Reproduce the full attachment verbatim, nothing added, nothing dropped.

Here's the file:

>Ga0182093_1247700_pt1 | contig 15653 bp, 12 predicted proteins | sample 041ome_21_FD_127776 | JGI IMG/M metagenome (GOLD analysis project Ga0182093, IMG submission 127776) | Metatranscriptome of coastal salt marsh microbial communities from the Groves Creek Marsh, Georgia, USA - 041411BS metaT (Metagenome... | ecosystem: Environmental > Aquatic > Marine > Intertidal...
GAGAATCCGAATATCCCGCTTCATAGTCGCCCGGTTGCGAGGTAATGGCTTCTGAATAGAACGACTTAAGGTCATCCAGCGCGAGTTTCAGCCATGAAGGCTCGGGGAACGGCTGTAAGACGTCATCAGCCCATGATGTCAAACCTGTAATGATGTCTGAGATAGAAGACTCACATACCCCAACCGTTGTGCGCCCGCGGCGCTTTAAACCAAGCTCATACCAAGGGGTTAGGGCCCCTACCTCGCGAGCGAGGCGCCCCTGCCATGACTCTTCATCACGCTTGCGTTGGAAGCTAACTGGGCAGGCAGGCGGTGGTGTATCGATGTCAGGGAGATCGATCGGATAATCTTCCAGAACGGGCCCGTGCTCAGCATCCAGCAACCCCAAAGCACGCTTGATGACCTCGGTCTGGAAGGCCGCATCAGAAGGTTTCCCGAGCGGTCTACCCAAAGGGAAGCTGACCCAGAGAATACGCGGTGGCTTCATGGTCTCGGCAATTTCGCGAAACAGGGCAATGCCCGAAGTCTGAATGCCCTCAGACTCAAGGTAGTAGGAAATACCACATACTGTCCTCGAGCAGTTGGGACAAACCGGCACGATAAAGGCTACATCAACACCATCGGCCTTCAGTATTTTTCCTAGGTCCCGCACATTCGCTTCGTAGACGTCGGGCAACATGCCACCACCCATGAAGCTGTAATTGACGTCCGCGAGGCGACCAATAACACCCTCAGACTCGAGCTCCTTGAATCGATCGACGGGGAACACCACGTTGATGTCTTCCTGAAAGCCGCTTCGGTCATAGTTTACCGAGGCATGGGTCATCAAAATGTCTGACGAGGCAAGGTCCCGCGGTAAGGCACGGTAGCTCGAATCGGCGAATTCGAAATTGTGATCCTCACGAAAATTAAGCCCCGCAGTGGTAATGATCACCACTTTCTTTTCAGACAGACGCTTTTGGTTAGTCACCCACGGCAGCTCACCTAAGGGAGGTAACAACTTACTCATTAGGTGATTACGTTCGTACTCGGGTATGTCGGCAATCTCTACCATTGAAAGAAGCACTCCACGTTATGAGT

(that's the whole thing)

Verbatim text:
>Ga0182093_1247700_pt1 | contig 15653 bp, 12 predicted proteins | sample 041ome_21_FD_127776 | JGI IMG/M metagenome (GOLD analysis project Ga0182093, IMG submission 127776) | Metatranscriptome of coastal salt marsh microbial communities from the Groves Creek Marsh, Georgia, USA - 041411BS metaT (Metagenome... | ecosystem: Environmental > Aquatic > Marine > Intertidal...
GAGAATCCGAATATCCCGCTTCATAGTCGCCCGGTTGCGAGGTAATGGCTTCTGAATAGAACGACTTAAGGTCATCCAGCGCGAGTTTCAGCCATGAAGGCTCGGGGAACGGCTGTAAGACGTCATCAGCCCATGATGTCAAACCTGTAATGATGTCTGAGATAGAAGACTCACATACCCCAACCGTTGTGCGCCCGCGGCGCTTTAAACCAAGCTCATACCAAGGGGTTAGGGCCCCTACCTCGCGAGCGAGGCGCCCCTGCCATGACTCTTCATCACGCTTGCGTTGGAAGCTAACTGGGCAGGCAGGCGGTGGTGTATCGATGTCAGGGAGATCGATCGGATAATCTTCCAGAACGGGCCCGTGCTCAGCATCCAGCAACCCCAAAGCACGCTTGATGACCTCGGTCTGGAAGGCCGCATCAGAAGGTTTCCCGAGCGGTCTACCCAAAGGGAAGCTGACCCAGAGAATACGCGGTGGCTTCATGGTCTCGGCAATTTCGCGAAACAGGGCAATGCCCGAAGTCTGAATGCCCTCAGACTCAAGGTAGTAGGAAATACCACATACTGTCCTCGAGCAGTTGGGACAAACCGGCACGATAAAGGCTACATCAACACCATCGGCCTTCAGTATTTTTCCTAGGTCCCGCACATTCGCTTCGTAGACGTCGGGCAACATGCCACCACCCATGAAGCTGTAATTGACGTCCGCGAGGCGACCAATAACACCCTCAGACTCGAGCTCCTTGAATCGATCGACGGGGAACACCACGTTGATGTCTTCCTGAAAGCCGCTTCGGTCATAGTTTACCGAGGCATGGGTCATCAAAATGTCTGACGAGGCAAGGTCCCGCGGTAAGGCACGGTAGCTCGAATCGGCGAATTCGAAATTGTGATCCTCACGAAAATTAAGCCCCGCAGTGGTAATGATCACCACTTTCTTTTCAGACAGACGCTTTTGGTTAGTCACCCACGGCAGCTCACCTAAGGGAGGTAACAACTTACTCATTAGGTGATTACGTTCGTACTCGGGTATGTCGGCAATCTCTACCATTGAAAGAAGCACTCCACGTTATGAGT